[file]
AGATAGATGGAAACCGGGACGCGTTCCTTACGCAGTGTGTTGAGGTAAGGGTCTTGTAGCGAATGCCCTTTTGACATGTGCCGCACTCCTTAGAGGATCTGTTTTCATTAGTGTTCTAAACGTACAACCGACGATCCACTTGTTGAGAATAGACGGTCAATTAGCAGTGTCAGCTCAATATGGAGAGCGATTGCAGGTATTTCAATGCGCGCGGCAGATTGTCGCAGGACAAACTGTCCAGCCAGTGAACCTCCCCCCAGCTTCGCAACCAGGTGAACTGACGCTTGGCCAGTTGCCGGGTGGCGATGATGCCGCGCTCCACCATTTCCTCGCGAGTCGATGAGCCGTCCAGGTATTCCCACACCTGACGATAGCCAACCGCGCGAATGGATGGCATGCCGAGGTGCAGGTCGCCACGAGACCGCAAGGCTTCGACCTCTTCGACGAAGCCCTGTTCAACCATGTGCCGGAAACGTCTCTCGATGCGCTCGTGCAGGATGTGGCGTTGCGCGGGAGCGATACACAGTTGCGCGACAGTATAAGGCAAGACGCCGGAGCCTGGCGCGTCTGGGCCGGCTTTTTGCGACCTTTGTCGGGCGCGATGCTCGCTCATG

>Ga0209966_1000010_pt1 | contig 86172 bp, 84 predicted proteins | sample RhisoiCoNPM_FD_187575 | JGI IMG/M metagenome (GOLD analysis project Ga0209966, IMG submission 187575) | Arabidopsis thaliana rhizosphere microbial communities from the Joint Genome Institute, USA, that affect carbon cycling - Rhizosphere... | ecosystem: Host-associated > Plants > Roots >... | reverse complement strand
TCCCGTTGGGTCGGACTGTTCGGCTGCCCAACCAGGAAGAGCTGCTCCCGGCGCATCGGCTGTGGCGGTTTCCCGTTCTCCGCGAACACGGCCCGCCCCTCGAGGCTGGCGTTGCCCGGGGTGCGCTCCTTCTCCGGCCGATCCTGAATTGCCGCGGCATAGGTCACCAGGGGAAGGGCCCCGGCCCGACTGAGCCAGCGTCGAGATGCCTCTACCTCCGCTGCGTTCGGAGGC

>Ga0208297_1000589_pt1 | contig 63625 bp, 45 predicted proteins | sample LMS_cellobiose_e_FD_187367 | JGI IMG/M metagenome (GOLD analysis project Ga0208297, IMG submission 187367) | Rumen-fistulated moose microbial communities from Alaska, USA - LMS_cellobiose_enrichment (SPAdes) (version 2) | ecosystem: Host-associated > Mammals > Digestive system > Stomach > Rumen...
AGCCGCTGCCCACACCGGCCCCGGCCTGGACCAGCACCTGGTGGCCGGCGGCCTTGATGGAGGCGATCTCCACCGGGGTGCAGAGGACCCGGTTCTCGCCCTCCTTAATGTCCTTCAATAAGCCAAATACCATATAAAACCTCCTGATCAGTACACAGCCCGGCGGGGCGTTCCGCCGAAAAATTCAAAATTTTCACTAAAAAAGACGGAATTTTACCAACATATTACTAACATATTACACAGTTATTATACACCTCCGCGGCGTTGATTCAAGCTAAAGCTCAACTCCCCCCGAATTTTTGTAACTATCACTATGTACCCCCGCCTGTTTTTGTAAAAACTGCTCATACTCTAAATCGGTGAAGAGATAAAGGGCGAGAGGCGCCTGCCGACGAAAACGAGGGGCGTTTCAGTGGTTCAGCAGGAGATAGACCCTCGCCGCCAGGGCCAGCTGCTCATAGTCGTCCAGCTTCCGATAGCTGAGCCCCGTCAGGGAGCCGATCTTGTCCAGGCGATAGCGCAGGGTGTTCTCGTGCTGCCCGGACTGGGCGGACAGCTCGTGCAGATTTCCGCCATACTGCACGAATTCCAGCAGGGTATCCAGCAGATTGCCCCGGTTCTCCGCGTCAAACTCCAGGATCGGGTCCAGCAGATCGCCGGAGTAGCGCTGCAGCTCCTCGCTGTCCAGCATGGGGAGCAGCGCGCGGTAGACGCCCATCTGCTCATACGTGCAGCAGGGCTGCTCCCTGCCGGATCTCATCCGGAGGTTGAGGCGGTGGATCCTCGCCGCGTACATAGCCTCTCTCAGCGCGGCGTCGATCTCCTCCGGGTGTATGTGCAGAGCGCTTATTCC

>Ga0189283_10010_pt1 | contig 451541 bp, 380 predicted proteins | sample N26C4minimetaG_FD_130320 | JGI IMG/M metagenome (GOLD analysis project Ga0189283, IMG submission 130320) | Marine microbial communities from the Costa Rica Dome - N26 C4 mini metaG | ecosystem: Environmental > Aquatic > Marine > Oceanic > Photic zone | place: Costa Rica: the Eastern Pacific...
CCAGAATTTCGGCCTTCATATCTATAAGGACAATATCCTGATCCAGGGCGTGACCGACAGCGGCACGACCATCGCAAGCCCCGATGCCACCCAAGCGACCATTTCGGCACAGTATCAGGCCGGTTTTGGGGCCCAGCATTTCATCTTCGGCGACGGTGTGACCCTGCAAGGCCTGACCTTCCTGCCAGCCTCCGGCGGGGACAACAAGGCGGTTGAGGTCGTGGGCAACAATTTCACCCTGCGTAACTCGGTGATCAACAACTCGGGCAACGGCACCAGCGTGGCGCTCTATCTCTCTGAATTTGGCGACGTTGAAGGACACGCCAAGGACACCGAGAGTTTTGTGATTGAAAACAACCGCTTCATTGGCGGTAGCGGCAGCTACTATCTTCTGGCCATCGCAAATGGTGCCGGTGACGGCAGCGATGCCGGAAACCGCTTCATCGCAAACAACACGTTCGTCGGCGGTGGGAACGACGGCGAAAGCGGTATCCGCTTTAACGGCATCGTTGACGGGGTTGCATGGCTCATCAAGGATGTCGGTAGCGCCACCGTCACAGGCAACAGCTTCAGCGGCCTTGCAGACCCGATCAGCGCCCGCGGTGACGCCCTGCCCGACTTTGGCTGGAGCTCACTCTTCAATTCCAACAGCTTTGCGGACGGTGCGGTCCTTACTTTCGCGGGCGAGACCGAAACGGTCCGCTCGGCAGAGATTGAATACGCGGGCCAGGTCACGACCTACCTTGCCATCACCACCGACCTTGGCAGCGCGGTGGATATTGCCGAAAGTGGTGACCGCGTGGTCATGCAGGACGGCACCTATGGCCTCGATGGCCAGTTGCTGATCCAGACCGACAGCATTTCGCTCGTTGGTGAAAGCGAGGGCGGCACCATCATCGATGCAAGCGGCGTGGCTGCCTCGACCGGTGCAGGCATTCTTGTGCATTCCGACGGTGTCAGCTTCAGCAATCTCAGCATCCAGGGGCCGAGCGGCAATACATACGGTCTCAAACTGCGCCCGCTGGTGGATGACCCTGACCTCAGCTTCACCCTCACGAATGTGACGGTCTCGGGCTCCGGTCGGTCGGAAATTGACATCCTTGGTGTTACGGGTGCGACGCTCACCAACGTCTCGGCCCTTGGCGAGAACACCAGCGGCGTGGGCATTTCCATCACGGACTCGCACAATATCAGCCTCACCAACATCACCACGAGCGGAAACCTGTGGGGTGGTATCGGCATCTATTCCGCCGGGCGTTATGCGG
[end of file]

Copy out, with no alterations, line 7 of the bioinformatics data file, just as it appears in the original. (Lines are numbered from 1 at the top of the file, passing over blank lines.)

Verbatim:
CCAGAATTTCGGCCTTCATATCTATAAGGACAATATCCTGATCCAGGGCGTGACCGACAGCGGCACGACCATCGCAAGCCCCGATGCCACCCAAGCGACCATTTCGGCACAGTATCAGGCCGGTTTTGGGGCCCAGCATTTCATCTTCGGCGACGGTGTGACCCTGCAAGGCCTGACCTTCCTGCCAGCCTCCGGCGGGGACAACAAGGCGGTTGAGGTCGTGGGCAACAATTTCACCCTGCGTAACTCGGTGATCAACAACTCGGGCAACGGCACCAGCGTGGCGCTCTATCTCTCTGAATTTGGCGACGTTGAAGGACACGCCAAGGACACCGAGAGTTTTGTGATTGAAAACAACCGCTTCATTGGCGGTAGCGGCAGCTACTATCTTCTGGCCATCGCAAATGGTGCCGGTGACGGCAGCGATGCCGGAAACCGCTTCATCGCAAACAACACGTTCGTCGGCGGTGGGAACGACGGCGAAAGCGGTATCCGCTTTAACGGCATCGTTGACGGGGTTGCATGGCTCATCAAGGATGTCGGTAGCGCCACCGTCACAGGCAACAGCTTCAGCGGCCTTGCAGACCCGATCAGCGCCCGCGGTGACGCCCTGCCCGACTTTGGCTGGAGCTCACTCTTCAATTCCAACAGCTTTGCGGACGGTGCGGTCCTTACTTTCGCGGGCGAGACCGAAACGGTCCGCTCGGCAGAGATTGAATACGCGGGCCAGGTCACGACCTACCTTGCCATCACCACCGACCTTGGCAGCGCGGTGGATATTGCCGAAAGTGGTGACCGCGTGGTCATGCAGGACGGCACCTATGGCCTCGATGGCCAGTTGCTGATCCAGACCGACAGCATTTCGCTCGTTGGTGAAAGCGAGGGCGGCACCATCATCGATGCAAGCGGCGTGGCTGCCTCGACCGGTGCAGGCATTCTTGTGCATTCCGACGGTGTCAGCTTCAGCAATCTCAGCATCCAGGGGCCGAGCGGCAATACATACGGTCTCAAACTGCGCCCGCTGGTGGATGACCCTGACCTCAGCTTCACCCTCACGAATGTGACGGTCTCGGGCTCCGGTCGGTCGGAAATTGACATCCTTGGTGTTACGGGTGCGACGCTCACCAACGTCTCGGCCCTTGGCGAGAACACCAGCGGCGTGGGCATTTCCATCACGGACTCGCACAATATCAGCCTCACCAACATCACCACGAGCGGAAACCTGTGGGGTGGTATCGGCATCTATTCCGCCGGGCGTTATGCGG